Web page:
Over at ROK there is a review ("How to Build a Beta Male") of a short 2007 Danish film called "Dennis" (link to the film here). It depicts an evening in the life of a stolid, hypertrophied body builder who lives with his clingy, emotionally incestuous single mother. He asks a girl from his fitness club out for pizza. The evening doesn't end well, as the girl's friends make fun of him and he runs back to his mama's bed (literally). A little disturbing, a little sad, but I like to think that this was only Dennis' first attempts to strike out on his own. (In fact, the director Mads Mathiesen took Dennis on an extended and more upbeat adventure to Thailand in a feature length 2012 film called "Teddy Bear").
The character Dennis, and his enmeshed relationship with his tiny terrifying mother, seems to have struck a chord even with Roosh, and the discussion on ROK focuses on "beta/omega" males and how women create them. The whole concept of alpha vs. beta men is rubbish, of course, which is why the manosphere spends huge amounts of time just trying to define what these distinctions are. However, that there are a lot of lonely single men out there with undeveloped social skills is self-evident by the very existence of a PUA/game industry.
I hate to admit I recognize the Evil Mother in this film, but sadly I do. I know a few mothers, both married and single, who have turned their sons into their proxy "boyfriends," and it ain't pretty. Very close to home is my partner's ex, who has been undergoing a kind of emotional meltdown as their son (now nineteen) begins to flex his wings. The youth, whom I'll call Kirk, is still living at home, still cooking and cleaning for mom, still accompanying her on holidays, still tucking her in to bed when she's polished off the nightly bottle of wine.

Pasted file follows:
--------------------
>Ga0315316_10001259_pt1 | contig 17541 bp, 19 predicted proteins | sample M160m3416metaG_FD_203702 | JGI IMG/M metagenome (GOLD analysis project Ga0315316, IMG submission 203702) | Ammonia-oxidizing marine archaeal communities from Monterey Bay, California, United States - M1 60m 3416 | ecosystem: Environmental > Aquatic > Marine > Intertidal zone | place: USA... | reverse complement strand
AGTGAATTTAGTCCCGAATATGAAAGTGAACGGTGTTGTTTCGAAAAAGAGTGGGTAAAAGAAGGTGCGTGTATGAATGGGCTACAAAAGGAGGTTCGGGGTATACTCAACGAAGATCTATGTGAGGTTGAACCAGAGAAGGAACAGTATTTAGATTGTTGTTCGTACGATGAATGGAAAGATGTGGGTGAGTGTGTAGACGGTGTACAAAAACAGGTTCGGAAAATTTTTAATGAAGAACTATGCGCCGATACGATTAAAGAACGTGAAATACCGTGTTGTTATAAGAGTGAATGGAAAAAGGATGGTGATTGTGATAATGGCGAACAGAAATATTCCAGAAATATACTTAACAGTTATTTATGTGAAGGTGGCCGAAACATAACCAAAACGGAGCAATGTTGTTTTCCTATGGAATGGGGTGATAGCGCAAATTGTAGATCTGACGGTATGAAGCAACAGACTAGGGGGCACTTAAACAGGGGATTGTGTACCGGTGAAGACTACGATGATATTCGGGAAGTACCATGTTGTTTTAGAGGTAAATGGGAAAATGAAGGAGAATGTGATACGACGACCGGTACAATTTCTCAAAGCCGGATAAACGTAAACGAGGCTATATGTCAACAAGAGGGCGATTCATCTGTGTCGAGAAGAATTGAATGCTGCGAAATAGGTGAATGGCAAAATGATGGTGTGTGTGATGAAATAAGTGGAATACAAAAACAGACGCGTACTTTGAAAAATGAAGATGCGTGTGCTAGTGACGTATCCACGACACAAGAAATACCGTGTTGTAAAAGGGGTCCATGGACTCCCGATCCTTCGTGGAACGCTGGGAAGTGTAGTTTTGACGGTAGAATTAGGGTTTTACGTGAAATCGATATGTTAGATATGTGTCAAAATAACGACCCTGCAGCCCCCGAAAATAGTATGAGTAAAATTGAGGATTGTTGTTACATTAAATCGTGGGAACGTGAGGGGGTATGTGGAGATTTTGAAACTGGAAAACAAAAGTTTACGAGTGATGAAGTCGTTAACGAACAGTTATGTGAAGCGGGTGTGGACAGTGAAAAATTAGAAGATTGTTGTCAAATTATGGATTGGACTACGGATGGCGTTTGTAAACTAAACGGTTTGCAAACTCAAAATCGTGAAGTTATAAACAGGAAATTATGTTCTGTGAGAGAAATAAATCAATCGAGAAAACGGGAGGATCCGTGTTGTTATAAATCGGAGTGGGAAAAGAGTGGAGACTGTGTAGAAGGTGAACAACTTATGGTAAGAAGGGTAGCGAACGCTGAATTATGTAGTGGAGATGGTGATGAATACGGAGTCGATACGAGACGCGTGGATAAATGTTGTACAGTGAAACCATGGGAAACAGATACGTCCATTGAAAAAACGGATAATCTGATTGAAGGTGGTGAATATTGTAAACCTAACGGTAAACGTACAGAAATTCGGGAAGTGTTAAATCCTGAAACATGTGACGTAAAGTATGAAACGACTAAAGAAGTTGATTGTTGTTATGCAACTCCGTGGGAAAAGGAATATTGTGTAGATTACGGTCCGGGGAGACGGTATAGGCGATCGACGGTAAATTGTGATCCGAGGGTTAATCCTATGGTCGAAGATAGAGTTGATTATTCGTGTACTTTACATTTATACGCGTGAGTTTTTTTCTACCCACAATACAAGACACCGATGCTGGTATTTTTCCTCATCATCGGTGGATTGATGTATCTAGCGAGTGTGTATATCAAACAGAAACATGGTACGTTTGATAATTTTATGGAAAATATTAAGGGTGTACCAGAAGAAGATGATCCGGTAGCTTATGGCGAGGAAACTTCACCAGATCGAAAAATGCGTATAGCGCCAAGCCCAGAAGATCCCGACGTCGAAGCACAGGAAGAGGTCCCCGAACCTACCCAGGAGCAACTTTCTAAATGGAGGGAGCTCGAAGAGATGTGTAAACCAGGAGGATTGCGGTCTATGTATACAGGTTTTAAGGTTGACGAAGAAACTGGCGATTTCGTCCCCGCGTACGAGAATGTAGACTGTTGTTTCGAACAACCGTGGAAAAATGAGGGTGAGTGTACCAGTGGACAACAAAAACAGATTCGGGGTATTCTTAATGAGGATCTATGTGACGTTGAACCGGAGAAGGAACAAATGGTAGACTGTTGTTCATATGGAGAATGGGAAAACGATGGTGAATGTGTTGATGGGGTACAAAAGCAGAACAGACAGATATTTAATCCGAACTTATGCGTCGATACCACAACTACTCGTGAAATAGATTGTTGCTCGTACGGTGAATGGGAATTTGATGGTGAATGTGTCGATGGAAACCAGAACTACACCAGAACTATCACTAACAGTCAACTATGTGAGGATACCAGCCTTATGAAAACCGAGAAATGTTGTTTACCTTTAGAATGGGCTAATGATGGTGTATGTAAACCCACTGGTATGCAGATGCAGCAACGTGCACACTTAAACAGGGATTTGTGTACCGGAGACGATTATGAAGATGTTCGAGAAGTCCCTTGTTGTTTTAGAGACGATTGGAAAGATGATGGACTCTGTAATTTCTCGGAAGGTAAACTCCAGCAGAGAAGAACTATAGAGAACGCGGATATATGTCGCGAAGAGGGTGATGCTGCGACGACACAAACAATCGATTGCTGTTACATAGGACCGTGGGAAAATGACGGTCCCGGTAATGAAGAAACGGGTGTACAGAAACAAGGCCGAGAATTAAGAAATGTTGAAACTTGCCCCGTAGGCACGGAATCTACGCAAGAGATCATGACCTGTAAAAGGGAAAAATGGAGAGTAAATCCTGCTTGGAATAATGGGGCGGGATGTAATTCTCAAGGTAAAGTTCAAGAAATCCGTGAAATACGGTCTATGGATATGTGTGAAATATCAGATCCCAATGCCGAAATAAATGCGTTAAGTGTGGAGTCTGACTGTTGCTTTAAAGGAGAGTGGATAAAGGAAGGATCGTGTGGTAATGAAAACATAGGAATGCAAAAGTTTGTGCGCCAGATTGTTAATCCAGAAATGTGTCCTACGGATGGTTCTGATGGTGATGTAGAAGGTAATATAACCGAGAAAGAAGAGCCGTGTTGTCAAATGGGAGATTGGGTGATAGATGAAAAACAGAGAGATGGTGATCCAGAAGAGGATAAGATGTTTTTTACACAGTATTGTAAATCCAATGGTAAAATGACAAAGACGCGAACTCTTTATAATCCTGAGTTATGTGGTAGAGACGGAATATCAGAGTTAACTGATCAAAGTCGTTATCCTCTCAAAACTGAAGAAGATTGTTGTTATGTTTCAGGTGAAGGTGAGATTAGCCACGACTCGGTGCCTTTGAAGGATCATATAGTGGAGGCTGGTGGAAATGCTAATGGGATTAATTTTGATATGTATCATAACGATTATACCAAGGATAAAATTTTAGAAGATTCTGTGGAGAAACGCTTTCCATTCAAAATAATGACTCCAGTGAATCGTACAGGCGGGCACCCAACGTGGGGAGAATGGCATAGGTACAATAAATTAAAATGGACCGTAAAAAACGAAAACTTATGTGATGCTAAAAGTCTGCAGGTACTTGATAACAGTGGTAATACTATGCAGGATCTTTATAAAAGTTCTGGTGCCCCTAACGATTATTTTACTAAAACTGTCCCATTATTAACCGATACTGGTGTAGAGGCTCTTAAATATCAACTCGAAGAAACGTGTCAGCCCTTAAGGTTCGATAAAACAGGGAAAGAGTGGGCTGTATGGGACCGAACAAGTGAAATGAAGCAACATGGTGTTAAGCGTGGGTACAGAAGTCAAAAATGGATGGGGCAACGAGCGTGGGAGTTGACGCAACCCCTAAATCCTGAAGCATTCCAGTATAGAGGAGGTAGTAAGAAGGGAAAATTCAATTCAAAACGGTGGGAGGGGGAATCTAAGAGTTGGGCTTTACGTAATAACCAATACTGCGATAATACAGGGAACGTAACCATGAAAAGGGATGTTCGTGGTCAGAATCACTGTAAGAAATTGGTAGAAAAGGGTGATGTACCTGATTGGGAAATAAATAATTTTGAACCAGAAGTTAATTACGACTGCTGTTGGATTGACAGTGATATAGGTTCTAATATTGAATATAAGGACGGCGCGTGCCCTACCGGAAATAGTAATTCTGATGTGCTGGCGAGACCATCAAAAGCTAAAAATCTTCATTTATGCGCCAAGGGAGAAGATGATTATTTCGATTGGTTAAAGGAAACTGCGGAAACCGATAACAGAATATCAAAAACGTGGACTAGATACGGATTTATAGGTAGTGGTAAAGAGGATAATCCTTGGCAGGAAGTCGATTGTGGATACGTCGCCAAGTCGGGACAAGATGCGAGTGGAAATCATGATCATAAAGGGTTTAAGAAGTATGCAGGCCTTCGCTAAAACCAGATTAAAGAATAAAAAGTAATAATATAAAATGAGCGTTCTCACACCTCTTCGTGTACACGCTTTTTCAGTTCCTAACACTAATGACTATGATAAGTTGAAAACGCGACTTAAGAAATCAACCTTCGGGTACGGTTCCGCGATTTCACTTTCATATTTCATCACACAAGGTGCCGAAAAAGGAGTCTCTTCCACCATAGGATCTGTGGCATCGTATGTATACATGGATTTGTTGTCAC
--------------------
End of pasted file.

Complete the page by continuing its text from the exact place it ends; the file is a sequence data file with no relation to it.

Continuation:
I see hope on the horizon though. Unlike "Dennis," Kirk has great social skills. As a result, he has a lot of close friends, both male and female. In fact, he has recently acquired a girlfriend whom he texts constantly, much to his mom's dismay. He has a part time customer service job that he is good at and he goes to school part time.
Kirk and his dad (my partner) spend regular time together, sailing, attending musicals, cooking, building stuff, flirting outrageously with everyone they meet. Both are the gregarious sort for whom the expression "He never met a stranger" was coined. Kirk also seems to have inherited his dad's sunny resilience and unflappable self-confidence. From his father (a M2F transsexual), he has developed a spirit of tolerance and all-embracing compassion. It seems a bit ironic that it is his transgender parent's qualities that already make Kirk his own man.
I'm not really worried about Kirk even though I am sympathetic with the prolonged and often painful separation process he is undergoing. I stay on the sidelines, of course. We encourage his growing autonomy, but never disparage the attachment with his mom. He's going to be fine (and eventually, I hope his mother will be too).